If you didn’t know it tech is rampant and wonton in its generation of buzzwords for all sorts of things, or more specifically for sexing up all sorts of things that are more than the sum of their parts. The singularity, Web 2.0, e-this, i-that, social, mobile, the cloud, big data, and the Internet of Everything (Things) to name a few. Sometimes these things overlap. Sometimes they overlap in a so many ways that a Venn diagram starts to need an expert algebraic topologies to explain. Lately, the buzz has been around the cloud, big data, and the internet of things. As a technology professional and in particular a database professional it is important to me to sort through the really cool things.
One of the things we now have an is internet of the light bulb. This is real unlike the hyper text coffee pot protocol which is a 16 year April fool’s joke the IETF created, or the Linux toaster which is a malware vector. Phillips Hue is a light bulb (system) that represents the culmination of incremental improvements to lighting bringing together a number of preexisting lighting features and adding them to an API. Hue combines, timers, dimmers, color, and circuit switching to provide a system that allows us to further take for granted one of the greatest technical achievements of the last millennium. That of course is the internet of things, at least the command side of it. I wonder if people have it in them to take their beverages according to a queue, or perhaps a locational aware protocol that starts my coffee when I approach the break room during a certain period of time.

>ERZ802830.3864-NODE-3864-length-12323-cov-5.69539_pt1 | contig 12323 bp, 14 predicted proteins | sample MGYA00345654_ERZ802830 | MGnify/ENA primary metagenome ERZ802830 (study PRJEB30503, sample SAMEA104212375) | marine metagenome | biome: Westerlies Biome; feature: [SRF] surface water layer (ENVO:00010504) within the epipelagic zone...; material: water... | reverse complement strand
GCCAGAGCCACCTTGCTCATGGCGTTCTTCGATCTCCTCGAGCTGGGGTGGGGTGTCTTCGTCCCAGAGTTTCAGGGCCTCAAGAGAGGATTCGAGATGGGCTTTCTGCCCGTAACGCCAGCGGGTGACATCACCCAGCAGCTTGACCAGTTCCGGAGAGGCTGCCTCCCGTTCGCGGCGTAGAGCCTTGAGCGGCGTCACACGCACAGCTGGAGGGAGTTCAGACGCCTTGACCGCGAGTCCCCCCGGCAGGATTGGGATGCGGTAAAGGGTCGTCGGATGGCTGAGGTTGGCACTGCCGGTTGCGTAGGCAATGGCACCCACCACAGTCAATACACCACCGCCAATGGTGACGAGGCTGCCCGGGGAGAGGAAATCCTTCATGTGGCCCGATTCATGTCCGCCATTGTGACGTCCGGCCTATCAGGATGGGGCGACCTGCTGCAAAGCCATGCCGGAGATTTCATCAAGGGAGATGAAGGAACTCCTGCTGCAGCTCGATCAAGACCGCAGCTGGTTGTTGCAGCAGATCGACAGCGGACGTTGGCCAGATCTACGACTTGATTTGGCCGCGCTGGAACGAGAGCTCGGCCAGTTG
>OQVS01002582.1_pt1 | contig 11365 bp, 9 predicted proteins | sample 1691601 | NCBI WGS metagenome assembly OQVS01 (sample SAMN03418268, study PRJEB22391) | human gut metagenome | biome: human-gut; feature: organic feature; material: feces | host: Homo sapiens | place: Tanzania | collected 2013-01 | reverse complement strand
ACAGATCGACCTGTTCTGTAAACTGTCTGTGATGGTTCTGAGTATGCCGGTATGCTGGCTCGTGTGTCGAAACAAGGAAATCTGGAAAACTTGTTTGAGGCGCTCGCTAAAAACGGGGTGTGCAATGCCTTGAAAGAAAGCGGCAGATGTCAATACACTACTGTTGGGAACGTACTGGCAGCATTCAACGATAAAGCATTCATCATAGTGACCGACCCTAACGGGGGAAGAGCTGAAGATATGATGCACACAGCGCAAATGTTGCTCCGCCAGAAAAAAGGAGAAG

Other things there are internets of will have sensors. These will write data somewhere. Lately, it looks like some Hadoop file system will be the standard. I wish I were more abreast of the internals the way a storage engineer would be so I could form a better opinion of why HFL would be a better choice than WAFL for writing streams. I suspect it has to do primarily with Map Reduce (at least public domain Map Reduce) only being implemented on Hadoop and MongoDB (and …). Of course if we need to respond to events in real time we need to put our event triggers upstream from storage.